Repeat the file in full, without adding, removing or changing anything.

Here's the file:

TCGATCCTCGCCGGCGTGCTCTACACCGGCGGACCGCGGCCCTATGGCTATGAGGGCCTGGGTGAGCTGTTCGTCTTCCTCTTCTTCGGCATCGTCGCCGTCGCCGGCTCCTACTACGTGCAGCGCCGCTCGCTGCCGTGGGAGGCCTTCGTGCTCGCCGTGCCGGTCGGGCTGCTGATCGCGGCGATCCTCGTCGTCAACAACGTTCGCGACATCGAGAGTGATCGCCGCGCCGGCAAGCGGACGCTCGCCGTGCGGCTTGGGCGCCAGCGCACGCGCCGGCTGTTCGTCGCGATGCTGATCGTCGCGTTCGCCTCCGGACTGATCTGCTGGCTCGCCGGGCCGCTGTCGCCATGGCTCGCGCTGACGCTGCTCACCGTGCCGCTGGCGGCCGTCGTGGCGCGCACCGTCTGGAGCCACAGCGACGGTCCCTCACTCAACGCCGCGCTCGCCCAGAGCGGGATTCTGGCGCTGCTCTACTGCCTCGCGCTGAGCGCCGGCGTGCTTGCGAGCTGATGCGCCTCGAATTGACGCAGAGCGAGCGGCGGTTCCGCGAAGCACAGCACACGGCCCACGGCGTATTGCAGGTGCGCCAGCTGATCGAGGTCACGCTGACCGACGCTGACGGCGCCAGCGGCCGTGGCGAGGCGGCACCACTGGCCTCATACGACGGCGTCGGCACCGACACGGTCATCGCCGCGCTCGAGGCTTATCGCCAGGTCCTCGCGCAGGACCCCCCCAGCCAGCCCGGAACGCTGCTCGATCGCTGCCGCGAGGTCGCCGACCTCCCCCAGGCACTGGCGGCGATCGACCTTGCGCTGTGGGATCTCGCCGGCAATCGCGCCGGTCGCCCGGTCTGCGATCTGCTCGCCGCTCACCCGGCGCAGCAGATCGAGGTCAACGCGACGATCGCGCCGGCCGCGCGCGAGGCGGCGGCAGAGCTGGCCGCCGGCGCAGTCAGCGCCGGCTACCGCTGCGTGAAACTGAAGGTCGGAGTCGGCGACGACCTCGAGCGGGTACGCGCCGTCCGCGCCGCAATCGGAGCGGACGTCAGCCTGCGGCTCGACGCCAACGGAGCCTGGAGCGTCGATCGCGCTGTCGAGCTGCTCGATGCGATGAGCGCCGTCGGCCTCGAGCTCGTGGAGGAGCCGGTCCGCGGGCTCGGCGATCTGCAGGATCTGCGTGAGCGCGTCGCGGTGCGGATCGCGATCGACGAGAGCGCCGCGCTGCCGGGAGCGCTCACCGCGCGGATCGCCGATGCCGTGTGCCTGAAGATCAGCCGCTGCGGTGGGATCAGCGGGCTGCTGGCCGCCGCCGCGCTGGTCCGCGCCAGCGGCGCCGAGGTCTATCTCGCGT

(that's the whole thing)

TCGATCCTCGCCGGCGTGCTCTACACCGGCGGACCGCGGCCCTATGGCTATGAGGGCCTGGGTGAGCTGTTCGTCTTCCTCTTCTTCGGCATCGTCGCCGTCGCCGGCTCCTACTACGTGCAGCGCCGCTCGCTGCCGTGGGAGGCCTTCGTGCTCGCCGTGCCGGTCGGGCTGCTGATCGCGGCGATCCTCGTCGTCAACAACGTTCGCGACATCGAGAGTGATCGCCGCGCCGGCAAGCGGACGCTCGCCGTGCGGCTTGGGCGCCAGCGCACGCGCCGGCTGTTCGTCGCGATGCTGATCGTCGCGTTCGCCTCCGGACTGATCTGCTGGCTCGCCGGGCCGCTGTCGCCATGGCTCGCGCTGACGCTGCTCACCGTGCCGCTGGCGGCCGTCGTGGCGCGCACCGTCTGGAGCCACAGCGACGGTCCCTCACTCAACGCCGCGCTCGCCCAGAGCGGGATTCTGGCGCTGCTCTACTGCCTCGCGCTGAGCGCCGGCGTGCTTGCGAGCTGATGCGCCTCGAATTGACGCAGAGCGAGCGGCGGTTCCGCGAAGCACAGCACACGGCCCACGGCGTATTGCAGGTGCGCCAGCTGATCGAGGTCACGCTGACCGACGCTGACGGCGCCAGCGGCCGTGGCGAGGCGGCACCACTGGCCTCATACGACGGCGTCGGCACCGACACGGTCATCGCCGCGCTCGAGGCTTATCGCCAGGTCCTCGCGCAGGACCCCCCCAGCCAGCCCGGAACGCTGCTCGATCGCTGCCGCGAGGTCGCCGACCTCCCCCAGGCACTGGCGGCGATCGACCTTGCGCTGTGGGATCTCGCCGGCAATCGCGCCGGTCGCCCGGTCTGCGATCTGCTCGCCGCTCACCCGGCGCAGCAGATCGAGGTCAACGCGACGATCGCGCCGGCCGCGCGCGAGGCGGCGGCAGAGCTGGCCGCCGGCGCAGTCAGCGCCGGCTACCGCTGCGTGAAACTGAAGGTCGGAGTCGGCGACGACCTCGAGCGGGTACGCGCCGTCCGCGCCGCAATCGGAGCGGACGTCAGCCTGCGGCTCGACGCCAACGGAGCCTGGAGCGTCGATCGCGCTGTCGAGCTGCTCGATGCGATGAGCGCCGTCGGCCTCGAGCTCGTGGAGGAGCCGGTCCGCGGGCTCGGCGATCTGCAGGATCTGCGTGAGCGCGTCGCGGTGCGGATCGCGATCGACGAGAGCGCCGCGCTGCCGGGAGCGCTCACCGCGCGGATCGCCGATGCCGTGTGCCTGAAGATCAGCCGCTGCGGTGGGATCAGCGGGCTGCTGGCCGCCGCCGCGCTGGTCCGCGCCAGCGGCGCCGAGGTCTATCTCGCGT